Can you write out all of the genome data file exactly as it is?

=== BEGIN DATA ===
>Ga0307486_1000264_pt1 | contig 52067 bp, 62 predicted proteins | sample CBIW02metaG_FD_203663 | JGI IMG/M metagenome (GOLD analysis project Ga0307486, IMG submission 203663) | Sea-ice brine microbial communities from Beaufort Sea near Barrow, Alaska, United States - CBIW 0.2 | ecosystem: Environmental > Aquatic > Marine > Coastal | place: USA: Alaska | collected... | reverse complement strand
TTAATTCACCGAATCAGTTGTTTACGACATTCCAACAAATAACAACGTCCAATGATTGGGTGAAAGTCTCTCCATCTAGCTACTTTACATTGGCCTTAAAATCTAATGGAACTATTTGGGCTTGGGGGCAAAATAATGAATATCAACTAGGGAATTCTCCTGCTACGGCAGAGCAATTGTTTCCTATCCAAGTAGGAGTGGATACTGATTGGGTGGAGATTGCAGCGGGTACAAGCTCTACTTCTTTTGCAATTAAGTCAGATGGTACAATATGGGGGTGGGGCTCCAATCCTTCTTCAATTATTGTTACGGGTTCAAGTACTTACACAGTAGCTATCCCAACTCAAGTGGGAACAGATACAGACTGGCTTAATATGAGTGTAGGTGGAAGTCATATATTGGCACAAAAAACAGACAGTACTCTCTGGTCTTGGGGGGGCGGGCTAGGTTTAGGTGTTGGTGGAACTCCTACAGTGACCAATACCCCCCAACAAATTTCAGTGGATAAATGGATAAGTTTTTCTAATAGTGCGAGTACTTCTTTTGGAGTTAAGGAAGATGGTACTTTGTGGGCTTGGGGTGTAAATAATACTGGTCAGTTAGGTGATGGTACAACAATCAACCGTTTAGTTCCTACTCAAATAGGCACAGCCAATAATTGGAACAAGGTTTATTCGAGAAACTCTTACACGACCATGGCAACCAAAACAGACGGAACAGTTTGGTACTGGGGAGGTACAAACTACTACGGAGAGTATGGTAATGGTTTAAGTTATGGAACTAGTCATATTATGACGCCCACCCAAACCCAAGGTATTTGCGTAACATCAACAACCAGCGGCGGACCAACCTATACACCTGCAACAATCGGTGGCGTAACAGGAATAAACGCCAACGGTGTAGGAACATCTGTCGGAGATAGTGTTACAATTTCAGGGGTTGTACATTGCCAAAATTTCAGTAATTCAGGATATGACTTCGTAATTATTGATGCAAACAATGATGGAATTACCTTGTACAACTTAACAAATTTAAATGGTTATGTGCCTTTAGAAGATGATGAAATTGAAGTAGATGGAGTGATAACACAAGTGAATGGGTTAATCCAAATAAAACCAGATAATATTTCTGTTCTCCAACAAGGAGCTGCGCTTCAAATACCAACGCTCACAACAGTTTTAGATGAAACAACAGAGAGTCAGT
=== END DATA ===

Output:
>Ga0307486_1000264_pt1 | contig 52067 bp, 62 predicted proteins | sample CBIW02metaG_FD_203663 | JGI IMG/M metagenome (GOLD analysis project Ga0307486, IMG submission 203663) | Sea-ice brine microbial communities from Beaufort Sea near Barrow, Alaska, United States - CBIW 0.2 | ecosystem: Environmental > Aquatic > Marine > Coastal | place: USA: Alaska | collected... | reverse complement strand
TTAATTCACCGAATCAGTTGTTTACGACATTCCAACAAATAACAACGTCCAATGATTGGGTGAAAGTCTCTCCATCTAGCTACTTTACATTGGCCTTAAAATCTAATGGAACTATTTGGGCTTGGGGGCAAAATAATGAATATCAACTAGGGAATTCTCCTGCTACGGCAGAGCAATTGTTTCCTATCCAAGTAGGAGTGGATACTGATTGGGTGGAGATTGCAGCGGGTACAAGCTCTACTTCTTTTGCAATTAAGTCAGATGGTACAATATGGGGGTGGGGCTCCAATCCTTCTTCAATTATTGTTACGGGTTCAAGTACTTACACAGTAGCTATCCCAACTCAAGTGGGAACAGATACAGACTGGCTTAATATGAGTGTAGGTGGAAGTCATATATTGGCACAAAAAACAGACAGTACTCTCTGGTCTTGGGGGGGCGGGCTAGGTTTAGGTGTTGGTGGAACTCCTACAGTGACCAATACCCCCCAACAAATTTCAGTGGATAAATGGATAAGTTTTTCTAATAGTGCGAGTACTTCTTTTGGAGTTAAGGAAGATGGTACTTTGTGGGCTTGGGGTGTAAATAATACTGGTCAGTTAGGTGATGGTACAACAATCAACCGTTTAGTTCCTACTCAAATAGGCACAGCCAATAATTGGAACAAGGTTTATTCGAGAAACTCTTACACGACCATGGCAACCAAAACAGACGGAACAGTTTGGTACTGGGGAGGTACAAACTACTACGGAGAGTATGGTAATGGTTTAAGTTATGGAACTAGTCATATTATGACGCCCACCCAAACCCAAGGTATTTGCGTAACATCAACAACCAGCGGCGGACCAACCTATACACCTGCAACAATCGGTGGCGTAACAGGAATAAACGCCAACGGTGTAGGAACATCTGTCGGAGATAGTGTTACAATTTCAGGGGTTGTACATTGCCAAAATTTCAGTAATTCAGGATATGACTTCGTAATTATTGATGCAAACAATGATGGAATTACCTTGTACAACTTAACAAATTTAAATGGTTATGTGCCTTTAGAAGATGATGAAATTGAAGTAGATGGAGTGATAACACAAGTGAATGGGTTAATCCAAATAAAACCAGATAATATTTCTGTTCTCCAACAAGGAGCTGCGCTTCAAATACCAACGCTCACAACAGTTTTAGATGAAACAACAGAGAGTCAGT